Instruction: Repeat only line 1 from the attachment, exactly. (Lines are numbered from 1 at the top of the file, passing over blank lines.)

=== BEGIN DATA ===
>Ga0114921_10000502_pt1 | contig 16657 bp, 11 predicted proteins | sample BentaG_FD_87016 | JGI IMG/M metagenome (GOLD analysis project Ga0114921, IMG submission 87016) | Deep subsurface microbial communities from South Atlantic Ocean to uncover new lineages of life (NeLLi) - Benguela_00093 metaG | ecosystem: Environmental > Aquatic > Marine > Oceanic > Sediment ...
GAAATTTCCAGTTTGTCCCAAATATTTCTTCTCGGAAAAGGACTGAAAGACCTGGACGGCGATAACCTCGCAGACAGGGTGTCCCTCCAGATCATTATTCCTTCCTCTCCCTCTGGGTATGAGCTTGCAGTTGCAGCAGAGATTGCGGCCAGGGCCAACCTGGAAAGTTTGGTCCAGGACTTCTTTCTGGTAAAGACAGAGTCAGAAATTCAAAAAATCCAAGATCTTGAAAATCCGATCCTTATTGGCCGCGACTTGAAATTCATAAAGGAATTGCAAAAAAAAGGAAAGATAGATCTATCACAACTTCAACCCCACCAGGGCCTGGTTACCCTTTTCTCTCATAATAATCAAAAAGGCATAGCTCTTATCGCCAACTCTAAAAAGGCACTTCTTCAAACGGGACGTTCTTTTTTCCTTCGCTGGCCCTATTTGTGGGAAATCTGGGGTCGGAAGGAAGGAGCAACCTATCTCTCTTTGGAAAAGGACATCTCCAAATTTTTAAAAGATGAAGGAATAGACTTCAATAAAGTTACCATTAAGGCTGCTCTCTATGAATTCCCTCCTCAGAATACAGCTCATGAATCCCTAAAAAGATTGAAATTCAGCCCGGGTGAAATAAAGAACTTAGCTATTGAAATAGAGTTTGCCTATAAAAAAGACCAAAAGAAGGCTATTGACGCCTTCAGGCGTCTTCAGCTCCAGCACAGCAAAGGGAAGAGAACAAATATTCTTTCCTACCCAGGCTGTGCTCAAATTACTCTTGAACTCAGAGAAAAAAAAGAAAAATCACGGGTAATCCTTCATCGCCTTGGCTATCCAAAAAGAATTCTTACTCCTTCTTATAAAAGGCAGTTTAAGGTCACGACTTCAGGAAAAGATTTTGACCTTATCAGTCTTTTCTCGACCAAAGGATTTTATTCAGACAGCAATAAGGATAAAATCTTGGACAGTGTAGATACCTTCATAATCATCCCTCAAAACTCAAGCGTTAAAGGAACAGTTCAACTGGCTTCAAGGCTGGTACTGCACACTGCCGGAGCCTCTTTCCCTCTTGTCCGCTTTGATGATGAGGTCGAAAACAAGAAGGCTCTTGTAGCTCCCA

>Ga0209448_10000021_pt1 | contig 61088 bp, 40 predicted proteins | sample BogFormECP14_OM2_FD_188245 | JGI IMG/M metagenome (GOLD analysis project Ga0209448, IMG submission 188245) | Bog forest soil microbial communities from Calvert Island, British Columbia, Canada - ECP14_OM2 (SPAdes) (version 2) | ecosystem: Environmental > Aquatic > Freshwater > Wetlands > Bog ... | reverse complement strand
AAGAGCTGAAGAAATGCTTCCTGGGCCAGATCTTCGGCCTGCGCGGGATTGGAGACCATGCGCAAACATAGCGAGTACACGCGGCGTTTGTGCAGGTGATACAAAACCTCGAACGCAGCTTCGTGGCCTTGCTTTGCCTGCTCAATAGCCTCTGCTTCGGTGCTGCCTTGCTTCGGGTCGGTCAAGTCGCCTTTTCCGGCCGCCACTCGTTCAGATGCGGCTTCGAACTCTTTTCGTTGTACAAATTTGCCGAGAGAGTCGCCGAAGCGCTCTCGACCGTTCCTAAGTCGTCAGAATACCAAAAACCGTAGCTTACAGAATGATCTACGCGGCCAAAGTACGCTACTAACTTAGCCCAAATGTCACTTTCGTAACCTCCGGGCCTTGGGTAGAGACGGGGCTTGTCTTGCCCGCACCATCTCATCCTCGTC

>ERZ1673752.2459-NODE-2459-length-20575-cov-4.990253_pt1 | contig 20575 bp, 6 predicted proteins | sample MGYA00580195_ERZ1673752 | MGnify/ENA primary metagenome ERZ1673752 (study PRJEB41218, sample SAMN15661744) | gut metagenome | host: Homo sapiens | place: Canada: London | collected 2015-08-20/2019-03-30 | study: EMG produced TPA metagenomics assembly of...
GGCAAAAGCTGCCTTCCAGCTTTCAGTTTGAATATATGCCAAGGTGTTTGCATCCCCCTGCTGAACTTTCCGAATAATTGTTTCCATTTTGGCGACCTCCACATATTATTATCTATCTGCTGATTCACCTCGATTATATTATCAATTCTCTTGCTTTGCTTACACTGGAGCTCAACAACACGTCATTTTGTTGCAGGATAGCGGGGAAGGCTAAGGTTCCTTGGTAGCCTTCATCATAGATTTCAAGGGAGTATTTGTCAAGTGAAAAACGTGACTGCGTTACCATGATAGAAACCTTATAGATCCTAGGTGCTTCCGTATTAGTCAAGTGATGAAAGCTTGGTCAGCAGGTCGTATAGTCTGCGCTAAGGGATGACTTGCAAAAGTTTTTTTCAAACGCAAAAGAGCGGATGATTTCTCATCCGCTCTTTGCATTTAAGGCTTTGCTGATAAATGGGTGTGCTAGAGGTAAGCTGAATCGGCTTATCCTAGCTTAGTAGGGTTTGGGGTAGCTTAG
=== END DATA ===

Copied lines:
>Ga0114921_10000502_pt1 | contig 16657 bp, 11 predicted proteins | sample BentaG_FD_87016 | JGI IMG/M metagenome (GOLD analysis project Ga0114921, IMG submission 87016) | Deep subsurface microbial communities from South Atlantic Ocean to uncover new lineages of life (NeLLi) - Benguela_00093 metaG | ecosystem: Environmental > Aquatic > Marine > Oceanic > Sediment ...